The first of at least 11 infringing file sharing cases before the Copyright Tribunal has now been decided. The Tribunal’s decision is largely a positive one for the Recording Industry Association of New Zealand (RIANZ), the authorised representative for various rights holders in the music industry, with the accused found to have infringed the File Sharing legislation and fined. This article discusses some of the interesting implications of the case for internet users and rights holders.
Three strikes and you’re out?
Despite the wide publicity and controversy caused by the Infringing File Sharing legislation, there still appears to be a fair amount of confusion over what conduct is illegal. This case is a clear example of this. The accused account holder in the present case only admitted to having downloaded a single song by Rihanna (“Man Down”). But the legislation requires at least 3 file sharing infringements, each occurring approximately one month apart, before any penalty can be awarded.
So, how did the accused become unstuck?
First of all, file sharing by its very nature allows for the simultaneous uploading and downloading of material by several users. Any time that file sharing software (such as BitTorrent or uTorrent) is used, the user is likely to be both downloading and uploading the material in question.
The accused in the present case chose to illegally download a single song using file sharing software. However, by file sharing, not only was she downloading the song – she was also making it available for others to download. RIANZ happened to be monitoring that particular song, which meant that the accused’s initial infringement led to a warning notice. One month later, the accused was still sharing the same song, and was therefore liable for a second notice in respect of that song.
Secondly, it is the account holder who is held liable for any infringement that occurs on his or her internet account. In this case, a third infringement occurred when the accused illegally shared the song, “Tonight Tonight” by Hot Chelle Rae. Even though the accused claimed that she did not illegally share this song herself, and someone else must have done so, the accused was held responsible for any other person accessing her internet account to file share that song.
Two counts of sharing “Man Down” and one count of (vicariously) sharing “Tonight Tonight” meant that the accused had committed three strikes and was liable for a fine of up to $15,000.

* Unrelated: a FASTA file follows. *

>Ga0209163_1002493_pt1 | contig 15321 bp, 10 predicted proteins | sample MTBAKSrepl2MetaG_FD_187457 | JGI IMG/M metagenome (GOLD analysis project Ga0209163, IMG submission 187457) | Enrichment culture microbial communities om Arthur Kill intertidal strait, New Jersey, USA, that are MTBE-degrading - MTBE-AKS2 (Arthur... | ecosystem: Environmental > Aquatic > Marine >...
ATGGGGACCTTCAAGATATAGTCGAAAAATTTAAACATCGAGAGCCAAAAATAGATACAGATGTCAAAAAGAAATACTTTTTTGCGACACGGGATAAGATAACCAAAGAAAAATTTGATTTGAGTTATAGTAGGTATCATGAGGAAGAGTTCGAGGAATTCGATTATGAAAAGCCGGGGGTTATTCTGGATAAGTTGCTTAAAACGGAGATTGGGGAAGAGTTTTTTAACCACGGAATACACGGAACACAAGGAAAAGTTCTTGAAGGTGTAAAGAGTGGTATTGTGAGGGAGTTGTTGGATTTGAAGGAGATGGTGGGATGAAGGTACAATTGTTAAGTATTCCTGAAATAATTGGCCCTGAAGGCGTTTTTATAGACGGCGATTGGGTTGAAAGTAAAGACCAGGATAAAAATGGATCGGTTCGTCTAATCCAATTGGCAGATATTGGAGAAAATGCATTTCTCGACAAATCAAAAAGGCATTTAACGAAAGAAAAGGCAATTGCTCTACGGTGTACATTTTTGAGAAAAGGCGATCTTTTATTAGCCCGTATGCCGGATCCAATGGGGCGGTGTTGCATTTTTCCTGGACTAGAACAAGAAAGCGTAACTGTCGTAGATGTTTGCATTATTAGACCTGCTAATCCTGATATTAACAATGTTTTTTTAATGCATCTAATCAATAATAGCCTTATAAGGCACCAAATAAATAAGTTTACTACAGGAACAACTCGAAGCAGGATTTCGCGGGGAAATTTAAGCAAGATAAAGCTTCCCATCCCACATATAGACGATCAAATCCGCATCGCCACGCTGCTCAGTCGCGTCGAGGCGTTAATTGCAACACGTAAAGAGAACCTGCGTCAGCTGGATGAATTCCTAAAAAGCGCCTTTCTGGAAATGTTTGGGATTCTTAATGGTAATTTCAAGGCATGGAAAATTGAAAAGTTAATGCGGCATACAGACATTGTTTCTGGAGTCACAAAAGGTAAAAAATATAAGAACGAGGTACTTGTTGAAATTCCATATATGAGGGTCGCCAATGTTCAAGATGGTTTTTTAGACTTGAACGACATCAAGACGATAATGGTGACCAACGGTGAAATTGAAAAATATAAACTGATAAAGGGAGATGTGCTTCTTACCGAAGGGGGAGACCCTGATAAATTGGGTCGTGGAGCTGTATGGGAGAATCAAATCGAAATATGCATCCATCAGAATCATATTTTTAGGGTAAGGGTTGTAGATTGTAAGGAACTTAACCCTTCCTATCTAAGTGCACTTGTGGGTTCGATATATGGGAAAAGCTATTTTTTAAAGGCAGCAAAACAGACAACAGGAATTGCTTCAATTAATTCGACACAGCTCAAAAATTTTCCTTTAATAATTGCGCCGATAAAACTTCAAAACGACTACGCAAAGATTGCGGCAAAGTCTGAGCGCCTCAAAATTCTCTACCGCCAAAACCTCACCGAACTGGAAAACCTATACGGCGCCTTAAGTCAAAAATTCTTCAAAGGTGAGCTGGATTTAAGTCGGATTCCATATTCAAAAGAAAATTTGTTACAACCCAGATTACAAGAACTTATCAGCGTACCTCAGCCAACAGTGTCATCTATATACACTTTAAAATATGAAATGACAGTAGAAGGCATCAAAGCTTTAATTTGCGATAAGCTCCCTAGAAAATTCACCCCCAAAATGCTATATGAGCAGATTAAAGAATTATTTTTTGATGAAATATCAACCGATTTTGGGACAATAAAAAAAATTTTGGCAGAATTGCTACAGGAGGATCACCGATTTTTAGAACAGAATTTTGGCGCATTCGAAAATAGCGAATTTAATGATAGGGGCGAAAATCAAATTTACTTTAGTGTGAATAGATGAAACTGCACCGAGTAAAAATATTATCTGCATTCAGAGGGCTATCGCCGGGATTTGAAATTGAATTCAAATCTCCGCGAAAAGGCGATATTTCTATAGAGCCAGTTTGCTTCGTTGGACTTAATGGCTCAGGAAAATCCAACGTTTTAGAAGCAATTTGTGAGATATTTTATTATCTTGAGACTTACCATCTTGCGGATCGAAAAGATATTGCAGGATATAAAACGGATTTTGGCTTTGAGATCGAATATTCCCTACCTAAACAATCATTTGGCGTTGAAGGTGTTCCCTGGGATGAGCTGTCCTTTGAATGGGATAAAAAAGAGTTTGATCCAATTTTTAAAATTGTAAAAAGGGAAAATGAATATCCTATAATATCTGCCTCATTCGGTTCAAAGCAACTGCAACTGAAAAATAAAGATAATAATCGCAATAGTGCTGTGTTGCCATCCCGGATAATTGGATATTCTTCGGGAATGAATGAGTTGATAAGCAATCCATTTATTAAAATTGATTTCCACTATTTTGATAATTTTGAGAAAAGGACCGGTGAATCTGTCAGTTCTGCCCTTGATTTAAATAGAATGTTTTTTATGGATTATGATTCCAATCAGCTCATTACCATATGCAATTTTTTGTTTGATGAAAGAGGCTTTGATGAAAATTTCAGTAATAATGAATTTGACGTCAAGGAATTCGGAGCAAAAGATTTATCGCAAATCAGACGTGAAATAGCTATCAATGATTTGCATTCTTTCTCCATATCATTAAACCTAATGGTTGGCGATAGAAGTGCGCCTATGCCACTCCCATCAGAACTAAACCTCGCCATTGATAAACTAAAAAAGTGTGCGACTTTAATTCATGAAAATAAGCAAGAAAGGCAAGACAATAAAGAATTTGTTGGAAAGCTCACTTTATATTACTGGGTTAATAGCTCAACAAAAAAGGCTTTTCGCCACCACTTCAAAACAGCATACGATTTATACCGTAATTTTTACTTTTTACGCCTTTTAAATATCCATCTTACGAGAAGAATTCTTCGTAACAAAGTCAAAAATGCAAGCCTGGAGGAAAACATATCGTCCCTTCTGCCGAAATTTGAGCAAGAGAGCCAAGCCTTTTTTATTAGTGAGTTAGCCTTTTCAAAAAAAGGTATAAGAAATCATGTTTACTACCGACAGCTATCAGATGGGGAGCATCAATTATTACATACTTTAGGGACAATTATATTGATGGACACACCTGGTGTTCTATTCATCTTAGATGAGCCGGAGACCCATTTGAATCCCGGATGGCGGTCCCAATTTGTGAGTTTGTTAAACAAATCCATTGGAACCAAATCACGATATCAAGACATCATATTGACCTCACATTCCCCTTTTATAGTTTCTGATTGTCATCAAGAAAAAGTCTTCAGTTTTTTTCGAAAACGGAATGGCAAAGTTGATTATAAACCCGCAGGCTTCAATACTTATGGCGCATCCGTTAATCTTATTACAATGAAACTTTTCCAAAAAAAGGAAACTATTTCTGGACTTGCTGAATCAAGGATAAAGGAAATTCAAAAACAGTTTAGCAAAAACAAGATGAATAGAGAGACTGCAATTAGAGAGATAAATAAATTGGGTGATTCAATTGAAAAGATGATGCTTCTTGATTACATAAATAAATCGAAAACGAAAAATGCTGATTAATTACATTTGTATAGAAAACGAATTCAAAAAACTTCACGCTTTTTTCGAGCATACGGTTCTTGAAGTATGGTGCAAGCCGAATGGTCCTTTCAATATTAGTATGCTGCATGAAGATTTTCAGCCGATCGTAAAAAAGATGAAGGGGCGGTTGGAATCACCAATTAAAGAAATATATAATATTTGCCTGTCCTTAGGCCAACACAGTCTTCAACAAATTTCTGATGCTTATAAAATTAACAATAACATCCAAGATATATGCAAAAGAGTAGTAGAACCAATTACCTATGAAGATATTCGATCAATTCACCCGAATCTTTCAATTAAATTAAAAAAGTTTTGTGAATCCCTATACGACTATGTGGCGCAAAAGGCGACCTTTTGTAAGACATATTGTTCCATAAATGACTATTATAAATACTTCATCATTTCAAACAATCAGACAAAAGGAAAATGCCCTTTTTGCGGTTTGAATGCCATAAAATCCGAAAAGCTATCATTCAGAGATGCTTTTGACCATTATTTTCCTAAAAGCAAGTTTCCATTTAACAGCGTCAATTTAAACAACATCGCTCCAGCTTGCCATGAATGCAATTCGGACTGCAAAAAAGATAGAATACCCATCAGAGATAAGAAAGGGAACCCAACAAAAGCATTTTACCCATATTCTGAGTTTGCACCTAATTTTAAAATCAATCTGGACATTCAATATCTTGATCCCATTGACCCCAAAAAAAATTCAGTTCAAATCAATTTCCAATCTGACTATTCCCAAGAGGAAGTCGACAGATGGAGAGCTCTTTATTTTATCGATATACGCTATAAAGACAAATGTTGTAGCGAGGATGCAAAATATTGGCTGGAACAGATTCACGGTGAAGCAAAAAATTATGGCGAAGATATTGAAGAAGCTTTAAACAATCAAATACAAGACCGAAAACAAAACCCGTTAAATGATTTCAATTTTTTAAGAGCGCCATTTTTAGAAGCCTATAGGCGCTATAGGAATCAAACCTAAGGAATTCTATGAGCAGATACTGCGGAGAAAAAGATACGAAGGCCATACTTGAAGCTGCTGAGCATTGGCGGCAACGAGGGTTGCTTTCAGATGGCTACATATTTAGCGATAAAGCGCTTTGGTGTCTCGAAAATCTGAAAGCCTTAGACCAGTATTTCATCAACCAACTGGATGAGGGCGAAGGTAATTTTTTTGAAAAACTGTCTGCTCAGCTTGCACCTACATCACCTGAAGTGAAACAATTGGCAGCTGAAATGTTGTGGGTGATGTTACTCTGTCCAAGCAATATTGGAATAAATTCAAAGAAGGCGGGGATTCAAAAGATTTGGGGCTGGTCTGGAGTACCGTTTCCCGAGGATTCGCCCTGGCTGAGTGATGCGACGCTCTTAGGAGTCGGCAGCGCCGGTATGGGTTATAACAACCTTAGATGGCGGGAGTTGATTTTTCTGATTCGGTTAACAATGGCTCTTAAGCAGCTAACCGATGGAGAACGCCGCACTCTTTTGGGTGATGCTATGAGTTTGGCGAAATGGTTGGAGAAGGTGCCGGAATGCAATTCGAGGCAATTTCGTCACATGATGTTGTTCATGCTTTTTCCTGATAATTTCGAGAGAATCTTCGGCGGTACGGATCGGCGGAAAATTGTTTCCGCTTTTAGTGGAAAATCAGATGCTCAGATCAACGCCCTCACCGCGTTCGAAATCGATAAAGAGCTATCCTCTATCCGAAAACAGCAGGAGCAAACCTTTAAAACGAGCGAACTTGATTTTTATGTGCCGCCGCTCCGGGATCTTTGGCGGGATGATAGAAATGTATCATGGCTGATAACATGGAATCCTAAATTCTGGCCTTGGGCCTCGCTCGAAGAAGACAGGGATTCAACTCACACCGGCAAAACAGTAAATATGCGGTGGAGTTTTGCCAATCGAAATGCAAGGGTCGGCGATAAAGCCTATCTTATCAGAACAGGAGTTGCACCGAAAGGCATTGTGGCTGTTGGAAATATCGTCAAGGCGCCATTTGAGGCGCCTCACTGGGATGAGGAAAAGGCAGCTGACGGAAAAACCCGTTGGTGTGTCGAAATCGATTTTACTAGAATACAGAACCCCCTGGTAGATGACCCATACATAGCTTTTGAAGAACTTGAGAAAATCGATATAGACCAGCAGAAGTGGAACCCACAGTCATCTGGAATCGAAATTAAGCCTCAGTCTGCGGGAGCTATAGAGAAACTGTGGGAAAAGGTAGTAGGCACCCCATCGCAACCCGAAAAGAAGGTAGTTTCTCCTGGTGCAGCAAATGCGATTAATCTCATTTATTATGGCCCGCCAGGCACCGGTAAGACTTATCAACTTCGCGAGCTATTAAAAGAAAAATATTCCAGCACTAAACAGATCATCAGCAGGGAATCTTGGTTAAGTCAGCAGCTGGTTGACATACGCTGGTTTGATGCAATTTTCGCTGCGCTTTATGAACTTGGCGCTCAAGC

A real deterrent?
In this case, the accused was fined a meagre $616.57. Of this, $250 was calculated to reimburse RIANZ for sending its infringement notices, for applying to have the case heard, and for making its submissions.
The Tribunal held that a total of $360 ($120 per infringement) was an appropriate deterrent in this case – a far cry from the several thousand typically sought by RIANZ in file sharing cases. Of course, in this case, the accused only admitted to illegally file sharing one song, so some might say that an award of several thousand was not warranted. But consider for a moment a case heard in late 2012, where a Minnesota woman was fined US$222,000 by an American Federal Court for illegally sharing 24 songs.
In our view, the Tribunal must look to increase its fines considerably (in appropriate cases) for the File Sharing legislation to have any real bite and deterrent effect. There are many copyright owners who will otherwise decide that the cost to them will be far too prohibitive, and the rewards far too little, to justify sending infringement notices to infringing file sharers.
As an aside, $6.57 is the amount that the three songs would have cost to purchase for download legally, for example, through the iTunes store.
What can you do to protect yourself?
- Educate yourself. In most cases, it is clear what the law allows you to do. Unless the copyright owner has licenced or authorised you to do so, copying or communicating any copyrighted material may amount to copyright infringement. This includes copying text, photos, music and videos; it includes sharing material with others that does not belong to you. The Infringing File Sharing legislation simply provides copyright owners with an easier way to find and prosecute people who illegally share material using file sharing software.
- Protect your internet network, especially if you are operating a wireless network. Password protection is an easy starting point. Educate those who will be using your network. Adopt strict software rules. Further measures, such as port blocking, can also be used to prevent unauthorised use of certain software.
- If in doubt, buy your digital content through legitimate and licenced sources, such as iTunes– it’s inexpensive, it’s accessible, it has a huge library of high quality content, and most of all, you know it’s legal. There are even legitimate free alternatives to iTunes, such as Spotify, which allow users to stream music for free.
- Ask for help.